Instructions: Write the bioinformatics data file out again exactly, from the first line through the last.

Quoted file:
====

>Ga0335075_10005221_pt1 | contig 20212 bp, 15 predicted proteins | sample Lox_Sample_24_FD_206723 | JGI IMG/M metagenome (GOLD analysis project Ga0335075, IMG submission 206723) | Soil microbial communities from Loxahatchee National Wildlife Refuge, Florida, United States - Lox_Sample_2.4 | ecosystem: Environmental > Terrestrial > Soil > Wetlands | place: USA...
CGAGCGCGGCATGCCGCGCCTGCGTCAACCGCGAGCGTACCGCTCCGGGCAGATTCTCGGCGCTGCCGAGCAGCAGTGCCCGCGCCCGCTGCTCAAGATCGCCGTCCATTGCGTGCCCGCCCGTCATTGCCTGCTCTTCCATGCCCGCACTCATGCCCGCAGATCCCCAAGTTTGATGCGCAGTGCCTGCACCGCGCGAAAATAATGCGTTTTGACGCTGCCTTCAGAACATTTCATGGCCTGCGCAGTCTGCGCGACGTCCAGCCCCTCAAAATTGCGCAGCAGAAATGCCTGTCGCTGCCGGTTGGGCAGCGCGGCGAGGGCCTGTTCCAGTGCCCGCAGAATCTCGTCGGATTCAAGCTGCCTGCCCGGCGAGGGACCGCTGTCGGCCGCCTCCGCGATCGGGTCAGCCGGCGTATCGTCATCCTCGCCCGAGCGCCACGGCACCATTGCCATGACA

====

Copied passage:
>Ga0335075_10005221_pt1 | contig 20212 bp, 15 predicted proteins | sample Lox_Sample_24_FD_206723 | JGI IMG/M metagenome (GOLD analysis project Ga0335075, IMG submission 206723) | Soil microbial communities from Loxahatchee National Wildlife Refuge, Florida, United States - Lox_Sample_2.4 | ecosystem: Environmental > Terrestrial > Soil > Wetlands | place: USA...
CGAGCGCGGCATGCCGCGCCTGCGTCAACCGCGAGCGTACCGCTCCGGGCAGATTCTCGGCGCTGCCGAGCAGCAGTGCCCGCGCCCGCTGCTCAAGATCGCCGTCCATTGCGTGCCCGCCCGTCATTGCCTGCTCTTCCATGCCCGCACTCATGCCCGCAGATCCCCAAGTTTGATGCGCAGTGCCTGCACCGCGCGAAAATAATGCGTTTTGACGCTGCCTTCAGAACATTTCATGGCCTGCGCAGTCTGCGCGACGTCCAGCCCCTCAAAATTGCGCAGCAGAAATGCCTGTCGCTGCCGGTTGGGCAGCGCGGCGAGGGCCTGTTCCAGTGCCCGCAGAATCTCGTCGGATTCAAGCTGCCTGCCCGGCGAGGGACCGCTGTCGGCCGCCTCCGCGATCGGGTCAGCCGGCGTATCGTCATCCTCGCCCGAGCGCCACGGCACCATTGCCATGACA